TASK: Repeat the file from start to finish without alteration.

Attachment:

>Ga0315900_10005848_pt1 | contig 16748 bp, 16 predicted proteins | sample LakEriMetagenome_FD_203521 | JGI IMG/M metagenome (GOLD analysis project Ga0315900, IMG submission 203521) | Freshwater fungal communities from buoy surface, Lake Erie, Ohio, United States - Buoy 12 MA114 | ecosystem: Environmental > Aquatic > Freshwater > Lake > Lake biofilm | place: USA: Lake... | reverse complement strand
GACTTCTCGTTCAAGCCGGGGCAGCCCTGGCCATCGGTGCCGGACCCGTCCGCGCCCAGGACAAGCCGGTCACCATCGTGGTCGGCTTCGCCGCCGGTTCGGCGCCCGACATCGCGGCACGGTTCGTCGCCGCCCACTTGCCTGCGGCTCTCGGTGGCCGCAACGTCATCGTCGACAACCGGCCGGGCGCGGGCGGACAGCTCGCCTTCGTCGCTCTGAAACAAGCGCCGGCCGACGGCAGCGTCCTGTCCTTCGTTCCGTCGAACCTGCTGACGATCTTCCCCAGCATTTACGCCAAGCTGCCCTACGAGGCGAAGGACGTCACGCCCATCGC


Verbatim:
>Ga0315900_10005848_pt1 | contig 16748 bp, 16 predicted proteins | sample LakEriMetagenome_FD_203521 | JGI IMG/M metagenome (GOLD analysis project Ga0315900, IMG submission 203521) | Freshwater fungal communities from buoy surface, Lake Erie, Ohio, United States - Buoy 12 MA114 | ecosystem: Environmental > Aquatic > Freshwater > Lake > Lake biofilm | place: USA: Lake... | reverse complement strand
GACTTCTCGTTCAAGCCGGGGCAGCCCTGGCCATCGGTGCCGGACCCGTCCGCGCCCAGGACAAGCCGGTCACCATCGTGGTCGGCTTCGCCGCCGGTTCGGCGCCCGACATCGCGGCACGGTTCGTCGCCGCCCACTTGCCTGCGGCTCTCGGTGGCCGCAACGTCATCGTCGACAACCGGCCGGGCGCGGGCGGACAGCTCGCCTTCGTCGCTCTGAAACAAGCGCCGGCCGACGGCAGCGTCCTGTCCTTCGTTCCGTCGAACCTGCTGACGATCTTCCCCAGCATTTACGCCAAGCTGCCCTACGAGGCGAAGGACGTCACGCCCATCGC